Why is Kashmir a civilizational issue?
The centuries long persecution faced by the native population, that continues till date, clearly establishes the premise that it is a ‘clash of civilizations’ between believers and non-believers. But what sets apart the barbarism of the invaders during historic times from the post-independence genocide is that the latter was aided by locals who turned hostile to the native Hindu population with the blessings of the then political class of the state; a classic case of xenophobia that fails to amuse the cancel culture of current times.
The hatred for such non-believers becomes evident from the gruesome murder of Girija Kumari Tikoo, who was a lab–assistant at a government high school. She had left the valley along with her native brethren who were driven out in the early 1990s and was living in a refugee camp in Jammu. She went back to the valley for a few days to collect her dues from the school. On the way back, she was kidnapped, gang-raped, sodomized and cut into several pieces with a saw blade.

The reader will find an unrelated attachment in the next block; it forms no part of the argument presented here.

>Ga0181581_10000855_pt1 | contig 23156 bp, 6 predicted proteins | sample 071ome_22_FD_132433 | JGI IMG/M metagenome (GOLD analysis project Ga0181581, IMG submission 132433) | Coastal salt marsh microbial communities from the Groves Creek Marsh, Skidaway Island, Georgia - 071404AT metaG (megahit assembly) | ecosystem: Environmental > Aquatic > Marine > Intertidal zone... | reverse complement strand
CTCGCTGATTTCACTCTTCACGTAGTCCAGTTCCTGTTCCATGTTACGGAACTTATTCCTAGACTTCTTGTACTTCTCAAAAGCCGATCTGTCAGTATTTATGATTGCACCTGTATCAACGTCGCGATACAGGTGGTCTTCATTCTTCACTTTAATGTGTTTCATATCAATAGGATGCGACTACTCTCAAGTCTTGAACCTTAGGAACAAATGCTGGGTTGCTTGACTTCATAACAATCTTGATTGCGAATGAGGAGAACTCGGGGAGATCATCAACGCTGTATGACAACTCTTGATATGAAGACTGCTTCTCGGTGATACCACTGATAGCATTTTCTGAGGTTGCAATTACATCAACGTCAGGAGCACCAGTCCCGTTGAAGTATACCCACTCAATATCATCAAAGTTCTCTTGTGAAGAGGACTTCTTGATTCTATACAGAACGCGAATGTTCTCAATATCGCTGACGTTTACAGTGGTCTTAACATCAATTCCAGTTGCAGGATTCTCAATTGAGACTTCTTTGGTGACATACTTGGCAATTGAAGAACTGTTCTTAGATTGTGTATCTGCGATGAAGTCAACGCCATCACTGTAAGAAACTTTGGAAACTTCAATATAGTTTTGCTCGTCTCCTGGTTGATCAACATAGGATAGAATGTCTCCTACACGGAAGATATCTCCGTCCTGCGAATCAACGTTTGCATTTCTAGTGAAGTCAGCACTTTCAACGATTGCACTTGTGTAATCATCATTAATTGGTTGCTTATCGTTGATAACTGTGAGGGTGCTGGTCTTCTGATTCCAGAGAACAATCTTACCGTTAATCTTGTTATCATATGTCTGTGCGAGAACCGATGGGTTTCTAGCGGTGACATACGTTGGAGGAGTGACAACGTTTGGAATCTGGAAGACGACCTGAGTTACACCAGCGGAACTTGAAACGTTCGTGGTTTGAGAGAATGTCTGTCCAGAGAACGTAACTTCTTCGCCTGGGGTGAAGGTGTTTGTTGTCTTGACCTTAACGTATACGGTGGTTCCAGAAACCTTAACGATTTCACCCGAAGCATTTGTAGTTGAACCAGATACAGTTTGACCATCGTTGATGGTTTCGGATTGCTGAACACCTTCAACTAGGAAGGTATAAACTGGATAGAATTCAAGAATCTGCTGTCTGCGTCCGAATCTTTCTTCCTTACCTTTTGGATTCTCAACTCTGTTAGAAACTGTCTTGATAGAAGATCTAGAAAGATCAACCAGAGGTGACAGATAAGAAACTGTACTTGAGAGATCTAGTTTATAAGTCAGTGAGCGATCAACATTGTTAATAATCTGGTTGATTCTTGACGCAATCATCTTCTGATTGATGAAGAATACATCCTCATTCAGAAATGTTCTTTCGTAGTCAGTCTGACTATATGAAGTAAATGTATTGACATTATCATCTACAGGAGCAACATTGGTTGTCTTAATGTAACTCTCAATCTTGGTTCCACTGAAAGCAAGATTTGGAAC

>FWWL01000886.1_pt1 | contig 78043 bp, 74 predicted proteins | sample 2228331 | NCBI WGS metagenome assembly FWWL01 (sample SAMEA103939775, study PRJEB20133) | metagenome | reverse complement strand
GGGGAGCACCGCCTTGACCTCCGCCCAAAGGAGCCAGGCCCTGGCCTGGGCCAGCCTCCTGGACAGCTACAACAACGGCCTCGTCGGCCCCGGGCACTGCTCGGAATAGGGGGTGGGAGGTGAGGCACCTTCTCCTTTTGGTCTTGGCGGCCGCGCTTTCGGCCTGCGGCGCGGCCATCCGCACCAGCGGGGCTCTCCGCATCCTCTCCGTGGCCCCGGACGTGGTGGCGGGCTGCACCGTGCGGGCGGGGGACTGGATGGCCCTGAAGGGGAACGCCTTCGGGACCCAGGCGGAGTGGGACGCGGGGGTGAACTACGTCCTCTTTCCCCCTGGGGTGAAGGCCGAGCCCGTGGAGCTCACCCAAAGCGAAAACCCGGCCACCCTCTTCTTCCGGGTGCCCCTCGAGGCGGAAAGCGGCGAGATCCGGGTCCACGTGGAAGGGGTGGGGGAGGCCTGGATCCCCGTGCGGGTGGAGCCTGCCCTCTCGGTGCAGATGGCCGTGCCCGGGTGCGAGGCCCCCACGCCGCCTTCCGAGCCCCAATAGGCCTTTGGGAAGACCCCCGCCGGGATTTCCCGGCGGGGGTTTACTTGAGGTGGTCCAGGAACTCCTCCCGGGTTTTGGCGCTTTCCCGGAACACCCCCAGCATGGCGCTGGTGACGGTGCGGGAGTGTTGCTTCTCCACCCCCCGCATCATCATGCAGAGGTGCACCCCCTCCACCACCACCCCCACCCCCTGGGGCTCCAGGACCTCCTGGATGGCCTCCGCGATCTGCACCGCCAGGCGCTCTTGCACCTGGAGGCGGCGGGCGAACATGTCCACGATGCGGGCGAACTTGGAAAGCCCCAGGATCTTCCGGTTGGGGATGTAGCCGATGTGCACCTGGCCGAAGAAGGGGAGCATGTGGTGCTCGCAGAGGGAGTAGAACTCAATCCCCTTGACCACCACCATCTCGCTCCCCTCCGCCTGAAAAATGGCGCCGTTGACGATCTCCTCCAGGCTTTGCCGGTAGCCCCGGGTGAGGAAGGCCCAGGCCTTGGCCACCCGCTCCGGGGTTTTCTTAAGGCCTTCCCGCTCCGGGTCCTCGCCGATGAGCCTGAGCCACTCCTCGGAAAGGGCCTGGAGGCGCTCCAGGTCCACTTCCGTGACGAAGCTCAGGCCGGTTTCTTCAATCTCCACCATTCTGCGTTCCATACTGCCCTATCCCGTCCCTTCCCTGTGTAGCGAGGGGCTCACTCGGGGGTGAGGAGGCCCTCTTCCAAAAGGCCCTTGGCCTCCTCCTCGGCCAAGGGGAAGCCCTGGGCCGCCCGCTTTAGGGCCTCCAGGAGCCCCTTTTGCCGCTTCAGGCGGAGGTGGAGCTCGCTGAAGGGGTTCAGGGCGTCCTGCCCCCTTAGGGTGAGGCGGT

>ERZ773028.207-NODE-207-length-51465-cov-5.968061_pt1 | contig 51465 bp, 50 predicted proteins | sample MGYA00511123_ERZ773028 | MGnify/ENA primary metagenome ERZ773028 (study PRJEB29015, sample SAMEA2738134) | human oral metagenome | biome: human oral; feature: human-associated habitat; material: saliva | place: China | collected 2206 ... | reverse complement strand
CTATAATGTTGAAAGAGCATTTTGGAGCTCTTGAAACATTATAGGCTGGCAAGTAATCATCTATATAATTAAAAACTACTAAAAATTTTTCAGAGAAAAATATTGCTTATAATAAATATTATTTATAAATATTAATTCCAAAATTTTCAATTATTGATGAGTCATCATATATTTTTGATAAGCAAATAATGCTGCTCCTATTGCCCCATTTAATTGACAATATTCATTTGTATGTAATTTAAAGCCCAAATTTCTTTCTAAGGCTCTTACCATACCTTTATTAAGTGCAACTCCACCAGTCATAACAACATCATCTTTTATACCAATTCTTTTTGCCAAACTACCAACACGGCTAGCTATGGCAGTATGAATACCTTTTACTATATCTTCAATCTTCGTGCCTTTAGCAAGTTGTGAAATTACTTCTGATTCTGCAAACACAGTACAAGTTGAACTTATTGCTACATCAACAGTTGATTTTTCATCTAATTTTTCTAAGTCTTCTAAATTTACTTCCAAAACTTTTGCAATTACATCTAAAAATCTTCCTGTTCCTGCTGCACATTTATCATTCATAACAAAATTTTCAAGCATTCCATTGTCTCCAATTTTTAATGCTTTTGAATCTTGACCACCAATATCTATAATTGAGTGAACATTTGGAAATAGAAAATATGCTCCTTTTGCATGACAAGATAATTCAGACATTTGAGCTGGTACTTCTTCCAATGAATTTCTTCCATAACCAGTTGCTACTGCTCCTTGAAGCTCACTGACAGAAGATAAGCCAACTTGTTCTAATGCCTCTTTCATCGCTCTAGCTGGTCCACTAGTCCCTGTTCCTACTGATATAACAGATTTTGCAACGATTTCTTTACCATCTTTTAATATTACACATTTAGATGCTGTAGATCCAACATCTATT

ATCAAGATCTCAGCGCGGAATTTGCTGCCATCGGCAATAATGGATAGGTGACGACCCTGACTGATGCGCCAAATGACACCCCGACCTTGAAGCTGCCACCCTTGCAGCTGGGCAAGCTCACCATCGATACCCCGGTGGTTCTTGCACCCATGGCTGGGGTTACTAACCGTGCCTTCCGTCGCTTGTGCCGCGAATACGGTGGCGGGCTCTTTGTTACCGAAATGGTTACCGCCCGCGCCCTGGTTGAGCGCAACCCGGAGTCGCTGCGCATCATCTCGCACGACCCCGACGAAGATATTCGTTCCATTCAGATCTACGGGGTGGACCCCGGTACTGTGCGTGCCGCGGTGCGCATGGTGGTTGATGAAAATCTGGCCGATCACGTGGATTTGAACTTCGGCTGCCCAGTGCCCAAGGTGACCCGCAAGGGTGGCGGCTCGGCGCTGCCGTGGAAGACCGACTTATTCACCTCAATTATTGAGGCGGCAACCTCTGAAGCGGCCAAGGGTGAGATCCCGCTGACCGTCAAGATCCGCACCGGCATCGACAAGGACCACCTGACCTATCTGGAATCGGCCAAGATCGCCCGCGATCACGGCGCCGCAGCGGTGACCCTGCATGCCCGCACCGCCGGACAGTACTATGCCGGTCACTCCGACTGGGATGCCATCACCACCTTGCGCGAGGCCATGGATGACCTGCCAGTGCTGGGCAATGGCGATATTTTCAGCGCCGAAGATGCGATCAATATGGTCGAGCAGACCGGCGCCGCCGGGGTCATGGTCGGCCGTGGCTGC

The message was clear – convert, leave or die.
Now, this message did not surface out of the blue in the ‘80s or ‘90s. It has been the message all along since Zulju made landfall in Kashmir. Ironically, the non-believers who are the native population of the valley, have been reminded time and again that they don’t belong in Kashmir. Centuries of continued oppressio has reduced the Kashmiri Hindu population to a miniscule minority. And the scattered few end up like Ajay Pandita, shot for the crime not believing.